Catalunya is a two-wheeled wonderland. The areas around Girona, in particular, are buzzing with cyclists, both pro and distinctly not-pro. The amateurs are drawn here by the professionals who call the city of Girona home, hoping to imitate their idols – or better yet, to spot one in a café before a ride.
The professionals have chosen this corner of Spain for many reasons, but good weather, excellent training roads and proximity to two major airports are the factors that hold the most sway. And naturally, as the first cycling settlers who arrived in town a decade ago hung up their race wheels they turned to other pursuits to keep themselves busy – opening hipster coffee shops, mainly, or starting their own cycling clothing brands. It’s these businesses that the tourists flock to, both cyclo and civilian.
The big reveal
It’s no secret that the roads around Girona are well worn with tyre tracks, but what about the non-roads? Everywhere you ride in this roadie’s heaven, you’ll spot wide, inviting gravel tracks branching off from the tarmac. In some places, the national road network actually makes use of sections of non-asphalt – particularly in the most rural areas. Other times, these gravel byways are not used by motor traffic at all, representing a secluded alternative route to the top of some of Catalunya’s most popular cols.
To the east of Girona is Els Angels, a popular climb because of its steady gradient and gorgeous winding smoothly surfaced turns. At the summit though, there’s a gravel path that can be used to link the peak with one further south, Santa Pellaia, via the Puig Vinyoles. It’s a 10-kilometre extension to an easy loop, but it serves as just one example of the incredible options on offer so near to the centre of Girona.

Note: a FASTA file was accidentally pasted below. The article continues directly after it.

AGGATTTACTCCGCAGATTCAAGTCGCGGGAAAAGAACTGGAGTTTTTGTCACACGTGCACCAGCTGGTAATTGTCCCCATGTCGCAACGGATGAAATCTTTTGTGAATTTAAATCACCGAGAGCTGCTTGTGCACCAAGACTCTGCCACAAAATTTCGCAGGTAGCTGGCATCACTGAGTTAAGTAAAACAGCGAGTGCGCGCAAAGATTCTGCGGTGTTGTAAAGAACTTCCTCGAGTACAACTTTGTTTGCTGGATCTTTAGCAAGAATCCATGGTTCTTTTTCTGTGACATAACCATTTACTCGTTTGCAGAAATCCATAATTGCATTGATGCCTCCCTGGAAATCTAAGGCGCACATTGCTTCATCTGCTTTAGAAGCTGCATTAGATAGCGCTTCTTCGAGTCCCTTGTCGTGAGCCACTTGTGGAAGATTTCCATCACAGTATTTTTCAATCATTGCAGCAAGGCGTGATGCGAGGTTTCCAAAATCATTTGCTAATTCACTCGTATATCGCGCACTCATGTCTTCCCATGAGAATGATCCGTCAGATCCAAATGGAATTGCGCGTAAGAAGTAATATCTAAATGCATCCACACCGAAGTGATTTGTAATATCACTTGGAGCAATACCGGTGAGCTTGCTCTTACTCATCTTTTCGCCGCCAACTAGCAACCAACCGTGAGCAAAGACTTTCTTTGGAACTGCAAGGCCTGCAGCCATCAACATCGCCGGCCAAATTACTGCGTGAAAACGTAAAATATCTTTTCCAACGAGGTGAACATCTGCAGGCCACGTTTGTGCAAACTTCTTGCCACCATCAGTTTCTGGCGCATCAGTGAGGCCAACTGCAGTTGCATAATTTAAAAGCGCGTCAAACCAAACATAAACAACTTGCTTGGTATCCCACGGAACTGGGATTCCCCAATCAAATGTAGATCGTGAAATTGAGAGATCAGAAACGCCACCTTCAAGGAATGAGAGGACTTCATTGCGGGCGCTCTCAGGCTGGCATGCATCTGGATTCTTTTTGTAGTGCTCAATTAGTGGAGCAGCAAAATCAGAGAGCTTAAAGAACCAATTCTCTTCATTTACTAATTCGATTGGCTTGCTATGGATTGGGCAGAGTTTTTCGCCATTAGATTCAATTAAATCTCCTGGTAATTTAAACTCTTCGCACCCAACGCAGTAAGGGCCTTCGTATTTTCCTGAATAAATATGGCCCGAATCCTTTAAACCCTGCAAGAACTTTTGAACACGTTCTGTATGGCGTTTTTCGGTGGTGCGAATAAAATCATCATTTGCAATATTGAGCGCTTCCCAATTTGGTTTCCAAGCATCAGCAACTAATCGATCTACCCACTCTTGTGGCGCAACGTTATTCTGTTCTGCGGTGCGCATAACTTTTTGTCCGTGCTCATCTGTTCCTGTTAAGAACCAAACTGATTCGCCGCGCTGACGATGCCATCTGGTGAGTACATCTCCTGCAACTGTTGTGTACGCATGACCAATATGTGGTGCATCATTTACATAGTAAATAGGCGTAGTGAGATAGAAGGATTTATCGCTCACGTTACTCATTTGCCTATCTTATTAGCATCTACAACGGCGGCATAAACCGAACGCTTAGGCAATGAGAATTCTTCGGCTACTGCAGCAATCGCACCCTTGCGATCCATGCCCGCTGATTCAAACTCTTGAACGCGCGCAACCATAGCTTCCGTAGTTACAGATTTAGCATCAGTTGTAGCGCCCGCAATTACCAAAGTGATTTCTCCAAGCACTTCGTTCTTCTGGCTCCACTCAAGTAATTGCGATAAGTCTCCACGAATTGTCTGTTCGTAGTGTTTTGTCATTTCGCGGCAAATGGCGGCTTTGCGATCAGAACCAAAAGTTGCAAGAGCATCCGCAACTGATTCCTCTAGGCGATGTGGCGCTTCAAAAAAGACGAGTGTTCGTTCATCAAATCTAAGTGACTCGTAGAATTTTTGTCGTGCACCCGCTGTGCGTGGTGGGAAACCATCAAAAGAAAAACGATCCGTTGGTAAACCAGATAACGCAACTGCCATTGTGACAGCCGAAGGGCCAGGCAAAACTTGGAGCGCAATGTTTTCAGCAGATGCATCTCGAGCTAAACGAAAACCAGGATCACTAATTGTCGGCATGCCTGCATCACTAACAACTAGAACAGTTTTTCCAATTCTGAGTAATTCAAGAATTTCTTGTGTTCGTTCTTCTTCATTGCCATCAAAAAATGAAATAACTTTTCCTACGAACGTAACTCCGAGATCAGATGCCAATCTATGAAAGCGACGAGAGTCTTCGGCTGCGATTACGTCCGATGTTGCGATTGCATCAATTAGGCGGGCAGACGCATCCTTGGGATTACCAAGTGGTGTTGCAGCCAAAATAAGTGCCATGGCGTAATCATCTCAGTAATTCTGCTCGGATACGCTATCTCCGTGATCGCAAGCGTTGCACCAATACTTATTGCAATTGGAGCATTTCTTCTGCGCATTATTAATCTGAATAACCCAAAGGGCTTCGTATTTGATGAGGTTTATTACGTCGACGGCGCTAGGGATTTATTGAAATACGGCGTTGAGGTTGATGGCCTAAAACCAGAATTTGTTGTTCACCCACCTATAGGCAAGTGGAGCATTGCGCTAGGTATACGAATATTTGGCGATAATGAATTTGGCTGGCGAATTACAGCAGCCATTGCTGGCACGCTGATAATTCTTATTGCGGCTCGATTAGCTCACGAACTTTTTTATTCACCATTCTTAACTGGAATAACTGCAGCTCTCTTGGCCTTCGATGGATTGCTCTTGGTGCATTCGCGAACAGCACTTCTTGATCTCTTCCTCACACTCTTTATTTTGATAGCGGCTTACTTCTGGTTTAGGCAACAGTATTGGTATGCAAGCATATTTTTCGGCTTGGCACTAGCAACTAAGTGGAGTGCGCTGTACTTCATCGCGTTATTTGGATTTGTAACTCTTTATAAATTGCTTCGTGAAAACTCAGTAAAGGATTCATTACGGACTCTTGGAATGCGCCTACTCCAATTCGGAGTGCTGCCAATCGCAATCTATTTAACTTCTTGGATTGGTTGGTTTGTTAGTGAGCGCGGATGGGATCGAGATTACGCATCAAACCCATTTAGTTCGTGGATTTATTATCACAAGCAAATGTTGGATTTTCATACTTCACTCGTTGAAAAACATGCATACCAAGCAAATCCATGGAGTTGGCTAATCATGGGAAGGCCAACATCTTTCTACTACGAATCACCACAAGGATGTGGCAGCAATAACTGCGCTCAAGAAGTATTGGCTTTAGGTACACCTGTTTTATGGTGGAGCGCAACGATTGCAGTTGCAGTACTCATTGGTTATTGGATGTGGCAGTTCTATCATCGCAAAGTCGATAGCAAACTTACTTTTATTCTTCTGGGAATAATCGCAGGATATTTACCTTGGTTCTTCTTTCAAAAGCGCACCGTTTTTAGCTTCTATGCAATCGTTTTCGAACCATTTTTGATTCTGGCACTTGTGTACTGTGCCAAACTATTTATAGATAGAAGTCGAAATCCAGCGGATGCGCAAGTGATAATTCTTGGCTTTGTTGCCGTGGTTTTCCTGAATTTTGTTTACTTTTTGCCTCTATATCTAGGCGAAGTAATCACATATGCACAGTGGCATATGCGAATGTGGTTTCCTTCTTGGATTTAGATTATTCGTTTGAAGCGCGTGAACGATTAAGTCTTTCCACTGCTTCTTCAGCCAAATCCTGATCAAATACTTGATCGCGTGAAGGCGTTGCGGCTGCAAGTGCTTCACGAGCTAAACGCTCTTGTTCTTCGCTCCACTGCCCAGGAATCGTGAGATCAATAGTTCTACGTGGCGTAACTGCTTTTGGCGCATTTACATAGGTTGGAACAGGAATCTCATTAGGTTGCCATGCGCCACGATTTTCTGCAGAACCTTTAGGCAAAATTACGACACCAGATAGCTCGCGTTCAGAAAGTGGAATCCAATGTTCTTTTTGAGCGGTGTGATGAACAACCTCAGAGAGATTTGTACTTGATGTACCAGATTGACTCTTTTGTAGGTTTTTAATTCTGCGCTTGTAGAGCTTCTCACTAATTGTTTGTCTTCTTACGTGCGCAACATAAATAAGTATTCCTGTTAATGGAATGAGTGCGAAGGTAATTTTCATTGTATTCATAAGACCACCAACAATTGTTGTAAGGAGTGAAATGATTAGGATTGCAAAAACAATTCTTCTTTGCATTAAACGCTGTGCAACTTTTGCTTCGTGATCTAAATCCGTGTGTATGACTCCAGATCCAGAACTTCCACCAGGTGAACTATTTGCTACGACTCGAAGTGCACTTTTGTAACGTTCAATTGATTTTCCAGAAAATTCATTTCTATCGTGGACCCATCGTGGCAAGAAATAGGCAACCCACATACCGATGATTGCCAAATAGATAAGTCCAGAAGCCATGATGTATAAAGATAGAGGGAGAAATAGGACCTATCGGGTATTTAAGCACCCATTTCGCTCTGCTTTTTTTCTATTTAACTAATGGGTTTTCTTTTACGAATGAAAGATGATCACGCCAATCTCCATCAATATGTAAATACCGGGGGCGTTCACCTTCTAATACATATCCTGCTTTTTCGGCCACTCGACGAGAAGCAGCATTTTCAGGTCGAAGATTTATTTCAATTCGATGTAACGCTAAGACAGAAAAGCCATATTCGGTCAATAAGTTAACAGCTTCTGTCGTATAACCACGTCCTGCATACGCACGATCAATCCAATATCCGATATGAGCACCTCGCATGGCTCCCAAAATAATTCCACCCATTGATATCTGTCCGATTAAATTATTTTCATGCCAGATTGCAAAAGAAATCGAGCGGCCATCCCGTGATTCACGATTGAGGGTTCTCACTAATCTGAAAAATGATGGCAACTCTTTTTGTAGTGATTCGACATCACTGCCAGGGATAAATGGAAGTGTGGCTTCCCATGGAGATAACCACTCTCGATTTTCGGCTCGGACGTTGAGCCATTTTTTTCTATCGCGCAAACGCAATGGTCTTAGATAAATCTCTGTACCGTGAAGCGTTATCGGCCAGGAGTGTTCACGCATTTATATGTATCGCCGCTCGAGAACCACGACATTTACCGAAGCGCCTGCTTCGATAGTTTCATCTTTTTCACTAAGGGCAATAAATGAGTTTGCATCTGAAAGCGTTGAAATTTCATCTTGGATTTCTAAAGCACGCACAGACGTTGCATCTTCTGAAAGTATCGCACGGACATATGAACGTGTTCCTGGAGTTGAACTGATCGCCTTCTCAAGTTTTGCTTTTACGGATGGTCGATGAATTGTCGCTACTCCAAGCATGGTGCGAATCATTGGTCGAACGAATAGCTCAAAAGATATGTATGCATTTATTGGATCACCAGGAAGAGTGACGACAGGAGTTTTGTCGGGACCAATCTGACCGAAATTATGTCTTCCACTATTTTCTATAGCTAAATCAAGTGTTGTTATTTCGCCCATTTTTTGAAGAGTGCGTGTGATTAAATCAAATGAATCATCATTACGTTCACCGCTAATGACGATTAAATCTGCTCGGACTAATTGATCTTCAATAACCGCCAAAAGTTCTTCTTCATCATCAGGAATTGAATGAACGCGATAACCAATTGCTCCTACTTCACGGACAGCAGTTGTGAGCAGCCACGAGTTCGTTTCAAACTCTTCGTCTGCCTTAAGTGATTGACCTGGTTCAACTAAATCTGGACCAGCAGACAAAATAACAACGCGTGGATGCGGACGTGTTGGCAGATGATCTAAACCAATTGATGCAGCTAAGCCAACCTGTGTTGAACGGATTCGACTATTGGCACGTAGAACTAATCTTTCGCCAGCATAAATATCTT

Out in the more rural areas, these tempting gravel tracks abound in even greater numbers. Every turning could lead you to an undiscovered gem, a wild swimming spot, a stunning vista or – admittedly – just some irate Catalan farmer’s front yard. The joy is in being tempted into discovering which.
Further south, over the mountains from the coastal towns of Tossa and Sant Feliu de Guíxols you’ll find loads of these rough-and-ready paths and tracks, which allow you to spend a couple of awesome hours boshing about on some short and steep inclines and descents connecting the different villages.
The gravel trend is driving further innovation in the sorts of events taking place and the services offered by local business in Catalunya too. Eat Sleep Cycle, one of the most popular rental stores in Girona, now offers a fleet of gravel bikes for rent – and you can even hire a set of bikepacking bags from the shop to really go ‘off grid’.
The Rocacorba Gran Fondo – named for one of the most imposing and celebrated peaks around Girona – has taken an innovative approach to route planning, offering a gravel option as well as the more typical road one. The inaugural edition will be held in May this year.
And then, of course, there’s the Pirinexus bike route, a stunning 340-kilometre circuit of both French and Spanish Catalunya, which manages to use almost entirely off-road routes. This epic endeavour is not for the faint-hearted, with most riders tackling it across a weekend. That being said, there is the annual Pirinexus 360, which sees participants do the whole monster route in one brutal day.
By all means, go to Catalunya and ride the greatest hits – the Rocacorbas, Els Angels and Costa Blanca’s coast roads – but don’t limit yourself to just those. Pack your fattest-tyred machine and go explore the hidden wonderland.
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